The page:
GSA Education Pre-Conference Workshops


Unfamiliar with Vision and Change in Undergraduate Biology Education?

9:00 am - 4:00 pm: Crash Course in Vision & Change: Learn how to be a more effective educator

Hall of Cities: Chicago

Registration Closed

Educators (or soon-to-be educators) at any level are encouraged to attend this workshop modeled after the National Academies Summer Institute (albiet much shorter). Attendees will be introduced to the principles behind Vision & Change and active learning, and can brainstorm ways to use these new techniques in their classroom. Designed for anyone from faculty to advanced graduate students, this workshop will be capped at a small size; so register early! Workshop led by Michelle Smith (University of Maine). 

Michelle Smith, PhD - Assistant Professor, University of Maine

Dr. Smith's work focuses on how to help students learn biology and help faculty adopt promising educational practices in their classrooms. Specifically, she is interested in investigating the origins of pervasive misunderstandings in genetics, determining what aspects of peer discussion make it an effective learning tool in both large-lecture and small-enrollment courses, and collaborating with biology faculty on science education research questions in an effort to facilitate course transformation.

Dr. Smith was a PALM (Promoting Active Learning & mentoring) mentor in the program's inaugural class

Already versed in active learning techniques?


Educator Flex Pass

Passes still available! Email Anne Marie Mahoney at mahoney@genetics-gsa.org.

Purchase an "Educator Flex Pass" and attend two of three workshops offered to educators already aware of (or implementing) evidence-based teaching methods. 

Each workshop will be offered twice, once in the morning and once in the afternoon.

9:00 am - 12:00 pm: Morning Session

1:00 pm - 4:00 pm: Afternoon Session

Workshops

Collaborative Hackathon: Make Lesson Plans Using a Model Organism Card Game

Crystal Ballroom B

Attendees will be given time to work in groups on brainstorming lesson plans using the GSA Model Organism Phylo card game, the final version of which will be launched at TAGC. Potential concepts addressed might be: importance of basic research; how collaboration enhances the scientific process; overview of genetics techniques; and any of GSA's core concepts in genetics. Workshop led by David Ng (University of British Columbia).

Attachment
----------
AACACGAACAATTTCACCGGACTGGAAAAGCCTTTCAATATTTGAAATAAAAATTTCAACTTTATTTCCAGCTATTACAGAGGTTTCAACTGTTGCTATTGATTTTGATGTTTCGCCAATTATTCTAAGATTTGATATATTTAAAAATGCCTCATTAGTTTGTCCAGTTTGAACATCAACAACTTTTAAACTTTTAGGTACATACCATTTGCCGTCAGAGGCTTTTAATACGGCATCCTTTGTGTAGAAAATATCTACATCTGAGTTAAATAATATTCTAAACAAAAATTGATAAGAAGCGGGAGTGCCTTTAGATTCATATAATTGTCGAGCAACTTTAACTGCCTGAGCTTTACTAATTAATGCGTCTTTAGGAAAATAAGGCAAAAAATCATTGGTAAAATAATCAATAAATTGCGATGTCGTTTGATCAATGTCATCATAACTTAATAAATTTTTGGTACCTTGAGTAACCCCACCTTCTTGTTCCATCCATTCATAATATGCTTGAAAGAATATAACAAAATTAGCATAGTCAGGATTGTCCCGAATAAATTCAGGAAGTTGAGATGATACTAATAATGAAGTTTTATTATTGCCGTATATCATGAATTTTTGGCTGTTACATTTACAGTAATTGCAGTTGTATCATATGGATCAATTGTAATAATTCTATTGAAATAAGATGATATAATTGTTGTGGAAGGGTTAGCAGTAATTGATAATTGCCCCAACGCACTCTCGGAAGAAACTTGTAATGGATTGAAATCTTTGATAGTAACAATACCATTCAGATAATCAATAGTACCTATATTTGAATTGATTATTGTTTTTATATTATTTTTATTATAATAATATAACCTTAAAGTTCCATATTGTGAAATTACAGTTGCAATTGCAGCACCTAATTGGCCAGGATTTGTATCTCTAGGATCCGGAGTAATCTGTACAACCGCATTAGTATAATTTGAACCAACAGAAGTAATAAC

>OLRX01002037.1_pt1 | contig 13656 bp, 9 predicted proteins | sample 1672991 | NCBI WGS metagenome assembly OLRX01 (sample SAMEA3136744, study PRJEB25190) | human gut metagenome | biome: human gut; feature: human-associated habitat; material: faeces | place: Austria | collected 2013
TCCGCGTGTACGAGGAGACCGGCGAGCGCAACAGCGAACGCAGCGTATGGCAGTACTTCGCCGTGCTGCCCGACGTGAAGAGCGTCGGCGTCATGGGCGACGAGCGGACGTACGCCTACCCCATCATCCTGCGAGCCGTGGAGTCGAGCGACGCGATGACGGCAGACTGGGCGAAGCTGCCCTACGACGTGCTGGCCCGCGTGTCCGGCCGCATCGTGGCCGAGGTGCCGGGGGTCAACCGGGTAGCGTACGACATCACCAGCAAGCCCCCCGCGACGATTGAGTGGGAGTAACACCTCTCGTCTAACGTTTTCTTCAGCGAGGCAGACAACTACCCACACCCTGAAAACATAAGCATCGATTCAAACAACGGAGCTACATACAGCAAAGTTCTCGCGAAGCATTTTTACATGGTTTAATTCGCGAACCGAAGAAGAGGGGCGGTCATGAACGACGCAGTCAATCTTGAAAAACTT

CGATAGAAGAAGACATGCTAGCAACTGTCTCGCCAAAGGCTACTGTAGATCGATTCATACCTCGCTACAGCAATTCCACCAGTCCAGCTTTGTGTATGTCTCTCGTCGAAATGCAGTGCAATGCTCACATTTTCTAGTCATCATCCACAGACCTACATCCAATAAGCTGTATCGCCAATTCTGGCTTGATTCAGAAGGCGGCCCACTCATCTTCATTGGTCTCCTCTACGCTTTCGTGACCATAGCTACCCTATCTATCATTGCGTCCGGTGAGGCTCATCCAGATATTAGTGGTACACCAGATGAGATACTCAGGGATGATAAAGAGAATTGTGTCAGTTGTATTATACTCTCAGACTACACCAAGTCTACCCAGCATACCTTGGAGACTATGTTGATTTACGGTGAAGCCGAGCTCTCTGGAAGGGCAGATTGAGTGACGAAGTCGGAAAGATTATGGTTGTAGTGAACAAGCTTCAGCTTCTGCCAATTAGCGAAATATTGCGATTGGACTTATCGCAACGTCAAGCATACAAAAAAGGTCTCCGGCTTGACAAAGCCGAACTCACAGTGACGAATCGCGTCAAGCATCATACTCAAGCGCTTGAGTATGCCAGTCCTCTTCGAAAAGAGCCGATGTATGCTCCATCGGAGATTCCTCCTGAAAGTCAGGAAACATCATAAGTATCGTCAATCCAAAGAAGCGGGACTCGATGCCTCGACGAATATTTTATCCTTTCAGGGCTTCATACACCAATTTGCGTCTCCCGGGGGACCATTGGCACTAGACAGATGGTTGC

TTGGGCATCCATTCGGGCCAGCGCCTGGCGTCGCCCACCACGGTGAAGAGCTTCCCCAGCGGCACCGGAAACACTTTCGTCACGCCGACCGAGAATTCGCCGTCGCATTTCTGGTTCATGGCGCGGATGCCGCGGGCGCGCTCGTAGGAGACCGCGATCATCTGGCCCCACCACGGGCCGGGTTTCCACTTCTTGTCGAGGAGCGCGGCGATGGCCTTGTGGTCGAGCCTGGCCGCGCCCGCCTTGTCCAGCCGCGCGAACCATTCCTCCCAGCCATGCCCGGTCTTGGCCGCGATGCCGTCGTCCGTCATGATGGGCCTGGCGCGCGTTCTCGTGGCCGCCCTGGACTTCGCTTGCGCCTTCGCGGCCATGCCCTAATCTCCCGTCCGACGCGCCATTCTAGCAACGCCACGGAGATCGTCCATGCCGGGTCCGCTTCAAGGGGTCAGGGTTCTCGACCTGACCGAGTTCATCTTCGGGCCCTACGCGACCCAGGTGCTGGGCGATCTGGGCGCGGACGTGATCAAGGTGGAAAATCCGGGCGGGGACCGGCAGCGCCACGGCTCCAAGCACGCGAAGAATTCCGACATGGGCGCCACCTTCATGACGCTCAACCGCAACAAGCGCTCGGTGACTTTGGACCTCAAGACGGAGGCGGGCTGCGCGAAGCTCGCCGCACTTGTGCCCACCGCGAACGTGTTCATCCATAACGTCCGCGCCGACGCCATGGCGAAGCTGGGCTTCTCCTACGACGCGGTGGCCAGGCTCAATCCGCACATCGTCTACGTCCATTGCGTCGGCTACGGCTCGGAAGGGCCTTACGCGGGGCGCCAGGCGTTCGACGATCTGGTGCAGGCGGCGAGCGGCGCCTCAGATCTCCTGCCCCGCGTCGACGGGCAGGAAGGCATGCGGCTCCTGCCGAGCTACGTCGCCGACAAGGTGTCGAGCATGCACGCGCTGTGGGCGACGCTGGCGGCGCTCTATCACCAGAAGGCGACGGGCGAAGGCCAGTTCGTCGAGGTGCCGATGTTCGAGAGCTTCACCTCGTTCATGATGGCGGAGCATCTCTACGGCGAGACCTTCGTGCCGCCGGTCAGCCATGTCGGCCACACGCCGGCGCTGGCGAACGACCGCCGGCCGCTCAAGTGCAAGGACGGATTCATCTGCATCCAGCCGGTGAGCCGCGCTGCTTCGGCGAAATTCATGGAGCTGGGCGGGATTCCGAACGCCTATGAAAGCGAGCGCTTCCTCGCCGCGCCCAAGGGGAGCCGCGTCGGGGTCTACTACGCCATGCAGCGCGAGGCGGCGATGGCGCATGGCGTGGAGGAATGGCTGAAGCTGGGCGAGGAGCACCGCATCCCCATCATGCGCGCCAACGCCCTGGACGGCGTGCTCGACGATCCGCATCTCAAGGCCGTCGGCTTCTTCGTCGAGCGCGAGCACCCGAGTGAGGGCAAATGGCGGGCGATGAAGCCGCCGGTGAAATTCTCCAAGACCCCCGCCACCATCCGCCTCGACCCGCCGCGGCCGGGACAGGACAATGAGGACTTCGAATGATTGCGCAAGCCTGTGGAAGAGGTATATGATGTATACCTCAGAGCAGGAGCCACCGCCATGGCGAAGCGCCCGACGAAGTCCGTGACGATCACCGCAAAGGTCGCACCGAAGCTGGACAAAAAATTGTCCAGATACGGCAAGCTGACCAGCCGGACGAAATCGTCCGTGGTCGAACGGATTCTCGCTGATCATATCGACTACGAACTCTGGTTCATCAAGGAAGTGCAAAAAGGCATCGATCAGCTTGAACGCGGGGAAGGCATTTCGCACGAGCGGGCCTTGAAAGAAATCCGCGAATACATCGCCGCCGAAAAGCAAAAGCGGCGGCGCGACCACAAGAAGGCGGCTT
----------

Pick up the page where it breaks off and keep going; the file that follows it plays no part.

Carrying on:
David Ng, PhD - Faculty, University of British Columbia

David Ng is a geneticist, science educator, part time writer, and faculty based at the Michael Smith Laboratories at the University of British Columbia. He is interested in various areas of science literacy, and is particularly engaged when the notions of science and art intersect. Of note: (1) he is partly responsible for the massive DNA helix emblazoned on his building's facade; (2) his Dad beat up Bruce Lee; (3) his first foray into general publishing featured a unicorn on the front cover; and (4) his wife and kids are all exemplary.

Interests include: Science Writing, Game-Base Learning, Informal Science Ed, Maker Culture, Chewbacca

Teaching Foundational Concepts through Primary Literature

Crystal Ballroom C

Attendees will learn how to teach core concepts in genetics using primary literature, and then will design an activity based on the C.R.E.A.T.E. strategy. Workshop led by Sally Hoskins (CCNY).

Sally Hoskins, PhD - Professor, City College of the City University of New York

Originally a developmental neurobiologist, Dr. Hoskins now specialize in science education via primary literature. With Leslie Stevens (UT-Austin) she developed the Consider, Read, Elucidate hypotheses, Analyze and interpret the data, & Think of the next Experiment (CREATE) approach (www.teachcreate.org), whereby students analyze literature pre-class using a novel "toolkit" of methods. CREATE faculty are freed from "delivering content," and allowed instead to bring their higher-order understanding of research process to the classroom. CREATE promotes deep learning and has been well-received by students on diverse campuses at both 2yr and 4 yr institutions.


Integrating Discovery-based Research into the Undergraduate Curriculum

Crystal Ballroom D

This workshop will introduce attendees to the philosophy behind Course-based Undergraduate Research Experiences (CUREs) and Course-based Research Experiences (CREs), illustrating the concept with three CUREs both national and local in scope. Participants will then breakout into groups to discuss how to incorporate a CURE in their own curriculum. Workshop led by Sarah (Sally) Elgin (Washington University in St. Louis).

Sarah Elgin (Washington University in St. Louis): Report on the NAS Convocation “Integrating Discovery-based Research into the Undergraduate Curriculum”

Joel Rothman  (University of California – Santa Barbara): LURE-ing early undergraduates into research with a little worm

Emily Wiley (Claremont McKenna/Pitzer/Scripps Colleges): Building model system consortiums that advance faculty scholarship through course-based research

Erin Dolan (University of Texas – Austin): The Freshman Research Initiative: When undergraduate research becomes the curriculum